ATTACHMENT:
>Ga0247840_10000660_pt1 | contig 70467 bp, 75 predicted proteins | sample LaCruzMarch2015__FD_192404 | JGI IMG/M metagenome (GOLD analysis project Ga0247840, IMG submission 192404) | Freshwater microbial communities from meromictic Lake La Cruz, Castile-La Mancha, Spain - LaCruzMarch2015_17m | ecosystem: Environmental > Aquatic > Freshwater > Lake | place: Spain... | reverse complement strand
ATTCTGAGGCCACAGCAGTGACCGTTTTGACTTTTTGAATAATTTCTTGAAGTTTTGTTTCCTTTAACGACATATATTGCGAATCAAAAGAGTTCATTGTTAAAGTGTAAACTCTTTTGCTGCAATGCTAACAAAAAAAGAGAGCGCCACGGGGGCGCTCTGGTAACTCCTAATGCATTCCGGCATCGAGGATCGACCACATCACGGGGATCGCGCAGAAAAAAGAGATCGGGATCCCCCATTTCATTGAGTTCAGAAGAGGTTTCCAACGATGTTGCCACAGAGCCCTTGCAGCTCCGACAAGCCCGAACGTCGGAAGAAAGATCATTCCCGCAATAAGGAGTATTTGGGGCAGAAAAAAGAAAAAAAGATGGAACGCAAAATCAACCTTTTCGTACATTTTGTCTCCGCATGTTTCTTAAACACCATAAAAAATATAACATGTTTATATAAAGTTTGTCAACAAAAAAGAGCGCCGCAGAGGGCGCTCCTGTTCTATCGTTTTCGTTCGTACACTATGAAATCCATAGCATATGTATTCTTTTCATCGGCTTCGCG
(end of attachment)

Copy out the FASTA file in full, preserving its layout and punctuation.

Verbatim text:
>Ga0247840_10000660_pt1 | contig 70467 bp, 75 predicted proteins | sample LaCruzMarch2015__FD_192404 | JGI IMG/M metagenome (GOLD analysis project Ga0247840, IMG submission 192404) | Freshwater microbial communities from meromictic Lake La Cruz, Castile-La Mancha, Spain - LaCruzMarch2015_17m | ecosystem: Environmental > Aquatic > Freshwater > Lake | place: Spain... | reverse complement strand
ATTCTGAGGCCACAGCAGTGACCGTTTTGACTTTTTGAATAATTTCTTGAAGTTTTGTTTCCTTTAACGACATATATTGCGAATCAAAAGAGTTCATTGTTAAAGTGTAAACTCTTTTGCTGCAATGCTAACAAAAAAAGAGAGCGCCACGGGGGCGCTCTGGTAACTCCTAATGCATTCCGGCATCGAGGATCGACCACATCACGGGGATCGCGCAGAAAAAAGAGATCGGGATCCCCCATTTCATTGAGTTCAGAAGAGGTTTCCAACGATGTTGCCACAGAGCCCTTGCAGCTCCGACAAGCCCGAACGTCGGAAGAAAGATCATTCCCGCAATAAGGAGTATTTGGGGCAGAAAAAAGAAAAAAAGATGGAACGCAAAATCAACCTTTTCGTACATTTTGTCTCCGCATGTTTCTTAAACACCATAAAAAATATAACATGTTTATATAAAGTTTGTCAACAAAAAAGAGCGCCGCAGAGGGCGCTCCTGTTCTATCGTTTTCGTTCGTACACTATGAAATCCATAGCATATGTATTCTTTTCATCGGCTTCGCG